Allergies. They come in all shapes and sizes, stem from a plethora of sources and manifest themselves in a broad range of intensities. From a few sniffles and the occasional AHH-CHOO to those chest-beating, airway-seizing “hack attacks,” one thing is clear: Allergies are not pleasant. Sure, you can pop a few pills or get some preventative shots, but it’s much smarter to attack allergies at their root. And that means using some hygienic (and professional) muscle against the mighty dust mites.
The key to managing allergies caused by indoor allergens like dust mites? First, understand what they’re all about. Then, reduce exposure as much as reasonably possible — and that means calling in a professional restoration, repair and cleaning service.
Out of sight, out of might? Not quite.
Dust mites have been living amongst us for quite some time, but the little buggers weren’t actually discovered until 1964. How did they evade the all-seeing eyes of science?
Dust mites are tiny — invisible to the naked eye. They live in furniture, cloth and pillows. So just because you don’t see them, doesn’t mean they’re not there.
Defined as microscopic arachnids, resembling “tiny spiders,” dust mites reach a climactic length of about 1/3 mm — hence their low profile. They have eight legs, they’re blind and they naturally live inside. Good news, though: Their pesky presence doesn’t mean your house is dirty. And that’s because standard cleaning procedures, like everyday vacuuming and dusting, simply don’t scare them off.
- Dust mites have sticky pads at the ends of their legs, giving them the ability to attach firmly to fibers and, therefore, scavenge deep within carpeting, upholstery and mattresses.
- Most mites that are found in houses are from the Dermatophagoides family, with pteronyssinus and farinae being the most pervasive species.
- Fun facts: Dermatophagoides is a Latin word meaning “skin eating.” Pteronyssinus and farinae, also rooted in Latin, mean “feather loving” and “flour,” respectively.
- Dust mites do not bite, spread disease or live on humans. (Phew.)
- But don’t let out that sigh of relief just yet. Mites live off microscopic fragments of human skin cells, fungi and bacteria. And since each of us sheds about 50 million skin cells a day, they’re set when it comes to their nutrient supply. (Shudder.)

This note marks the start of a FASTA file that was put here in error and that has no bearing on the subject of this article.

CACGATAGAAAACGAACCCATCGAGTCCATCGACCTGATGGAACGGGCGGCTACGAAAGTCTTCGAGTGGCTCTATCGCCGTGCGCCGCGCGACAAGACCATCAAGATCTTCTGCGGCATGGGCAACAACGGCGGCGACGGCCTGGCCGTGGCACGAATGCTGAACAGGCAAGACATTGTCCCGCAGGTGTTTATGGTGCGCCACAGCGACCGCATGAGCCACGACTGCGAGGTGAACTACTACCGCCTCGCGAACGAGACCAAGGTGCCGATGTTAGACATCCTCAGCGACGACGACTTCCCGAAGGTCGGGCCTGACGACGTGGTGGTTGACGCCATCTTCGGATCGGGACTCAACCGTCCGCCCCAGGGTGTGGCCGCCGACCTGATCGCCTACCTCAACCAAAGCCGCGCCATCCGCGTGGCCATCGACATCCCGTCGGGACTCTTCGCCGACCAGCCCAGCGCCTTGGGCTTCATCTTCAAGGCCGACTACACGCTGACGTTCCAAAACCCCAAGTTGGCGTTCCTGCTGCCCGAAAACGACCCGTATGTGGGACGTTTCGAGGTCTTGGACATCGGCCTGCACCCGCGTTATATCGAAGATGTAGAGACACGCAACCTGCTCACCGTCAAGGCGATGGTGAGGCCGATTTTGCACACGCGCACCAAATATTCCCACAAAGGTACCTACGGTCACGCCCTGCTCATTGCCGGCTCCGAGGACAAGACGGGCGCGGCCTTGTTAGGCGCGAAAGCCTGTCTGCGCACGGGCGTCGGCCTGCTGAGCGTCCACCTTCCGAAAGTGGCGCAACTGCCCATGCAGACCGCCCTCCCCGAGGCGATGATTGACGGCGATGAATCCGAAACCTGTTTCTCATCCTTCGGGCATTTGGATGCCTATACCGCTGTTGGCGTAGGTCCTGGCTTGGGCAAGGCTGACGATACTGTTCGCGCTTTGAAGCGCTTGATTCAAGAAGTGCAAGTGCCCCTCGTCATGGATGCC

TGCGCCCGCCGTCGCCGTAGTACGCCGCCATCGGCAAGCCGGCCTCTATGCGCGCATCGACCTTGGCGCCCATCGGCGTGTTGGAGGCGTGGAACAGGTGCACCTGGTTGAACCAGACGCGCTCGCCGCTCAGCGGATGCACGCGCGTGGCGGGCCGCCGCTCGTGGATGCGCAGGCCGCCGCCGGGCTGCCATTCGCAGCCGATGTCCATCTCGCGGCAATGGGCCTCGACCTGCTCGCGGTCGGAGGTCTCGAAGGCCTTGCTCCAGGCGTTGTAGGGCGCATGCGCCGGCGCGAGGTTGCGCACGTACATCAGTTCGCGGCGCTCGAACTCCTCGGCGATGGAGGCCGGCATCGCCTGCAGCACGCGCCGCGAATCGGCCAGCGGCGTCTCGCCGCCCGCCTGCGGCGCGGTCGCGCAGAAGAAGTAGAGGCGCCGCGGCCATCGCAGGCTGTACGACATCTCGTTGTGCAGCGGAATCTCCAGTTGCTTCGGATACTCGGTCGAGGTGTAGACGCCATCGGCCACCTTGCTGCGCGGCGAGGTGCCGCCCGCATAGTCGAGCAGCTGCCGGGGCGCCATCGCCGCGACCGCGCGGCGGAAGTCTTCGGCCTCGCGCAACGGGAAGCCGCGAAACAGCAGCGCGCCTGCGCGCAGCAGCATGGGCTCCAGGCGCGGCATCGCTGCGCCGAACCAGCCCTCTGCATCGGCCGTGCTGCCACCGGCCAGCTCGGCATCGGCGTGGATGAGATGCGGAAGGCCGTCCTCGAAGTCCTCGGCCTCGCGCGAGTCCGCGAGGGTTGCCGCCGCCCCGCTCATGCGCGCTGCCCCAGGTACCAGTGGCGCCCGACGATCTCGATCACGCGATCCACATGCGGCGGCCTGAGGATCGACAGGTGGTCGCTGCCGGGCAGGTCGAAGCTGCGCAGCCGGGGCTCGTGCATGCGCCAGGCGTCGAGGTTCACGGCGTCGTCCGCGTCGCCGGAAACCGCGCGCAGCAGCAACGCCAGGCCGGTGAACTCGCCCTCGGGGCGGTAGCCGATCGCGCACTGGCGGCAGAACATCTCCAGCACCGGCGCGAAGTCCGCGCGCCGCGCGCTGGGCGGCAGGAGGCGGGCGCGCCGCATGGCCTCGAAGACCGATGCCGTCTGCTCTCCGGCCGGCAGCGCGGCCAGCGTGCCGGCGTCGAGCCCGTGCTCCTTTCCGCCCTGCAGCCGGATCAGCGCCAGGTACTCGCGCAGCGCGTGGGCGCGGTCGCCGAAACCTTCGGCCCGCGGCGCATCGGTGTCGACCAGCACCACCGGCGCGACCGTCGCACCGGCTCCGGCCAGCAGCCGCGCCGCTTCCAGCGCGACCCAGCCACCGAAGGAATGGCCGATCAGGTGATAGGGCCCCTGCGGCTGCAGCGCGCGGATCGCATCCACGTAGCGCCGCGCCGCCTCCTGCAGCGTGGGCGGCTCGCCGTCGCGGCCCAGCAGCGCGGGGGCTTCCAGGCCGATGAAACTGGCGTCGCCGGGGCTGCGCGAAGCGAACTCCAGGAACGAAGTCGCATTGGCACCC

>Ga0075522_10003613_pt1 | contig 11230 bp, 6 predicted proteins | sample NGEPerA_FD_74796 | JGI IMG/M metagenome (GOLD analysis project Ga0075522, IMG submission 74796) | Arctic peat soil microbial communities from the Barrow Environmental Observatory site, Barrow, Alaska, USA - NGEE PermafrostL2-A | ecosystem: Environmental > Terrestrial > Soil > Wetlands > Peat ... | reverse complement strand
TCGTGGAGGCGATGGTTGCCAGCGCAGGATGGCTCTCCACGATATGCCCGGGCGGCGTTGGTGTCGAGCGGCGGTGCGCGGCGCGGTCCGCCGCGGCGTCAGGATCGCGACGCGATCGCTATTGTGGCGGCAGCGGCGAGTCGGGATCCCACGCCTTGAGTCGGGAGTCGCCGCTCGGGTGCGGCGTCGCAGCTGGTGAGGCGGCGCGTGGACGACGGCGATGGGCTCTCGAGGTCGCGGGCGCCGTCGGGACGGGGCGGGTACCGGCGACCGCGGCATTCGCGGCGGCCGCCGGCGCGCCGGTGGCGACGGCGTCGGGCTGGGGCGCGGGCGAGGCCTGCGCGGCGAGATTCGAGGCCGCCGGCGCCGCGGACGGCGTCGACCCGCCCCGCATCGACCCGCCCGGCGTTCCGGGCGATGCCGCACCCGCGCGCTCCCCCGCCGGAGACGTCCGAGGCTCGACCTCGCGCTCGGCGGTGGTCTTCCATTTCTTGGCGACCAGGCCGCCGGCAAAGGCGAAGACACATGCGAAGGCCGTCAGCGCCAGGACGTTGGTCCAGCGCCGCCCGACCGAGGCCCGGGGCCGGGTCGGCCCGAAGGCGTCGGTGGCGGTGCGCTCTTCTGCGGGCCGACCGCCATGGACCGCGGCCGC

- They do, however, incite some nasty allergies in many people — not the mites themselves, just the waste they leave behind.
- 90% of patients show dermal reactivity to dust mite detritus, while 10% of the general population is sensitive to their fecal matter and skin shedding.
- House dust contains 15 potent allergens that sensitize and trigger allergic reactions. Dust mite waste is recorded to make up 80-90% of this allergic component of house dust.
- American Family Physician tells us that “controlling dust mites is the most important thing you can do in your house to make your asthma and allergies better.”
What do dust mites like? HUMIDITY.
- Dust mites thrive in warm places with lots of humidity. Their ideal temperature ranges from 65 to 80 degrees Fahrenheit, which is the common range for the great indoors.
- They literally can’t drink liquid, so they’re completely dependent on the humidity surrounding them for water. A relative humidity above 55% makes a mite mighty happy.
- You have to do more than monitor humidity to control these micro pests. As humidity falls, dust mites do retreat. But even when conditions get arid, it takes quite some time — a few months, in fact — to eliminate the population. Only the deep-seeping, high-steaming power of water extraction experts is going to dry things up enough to wipe them out.
So how do you fight off your dust mite plight?
Professional cleaners and restorers have high-powered equipment, hypoallergenic cleaning agents and pre-conditioning, shampooing and water extraction products that are specially designed to fight off mites. You can install all the dehumidifiers you want and go crazy with your vacuum on an hourly basis, but you’re not going to make any headway against these micro menaces unless you call in the experts.
Click the button below to put some might in your “mite fight” with AOA’s professional cleaners, repairers and restorers.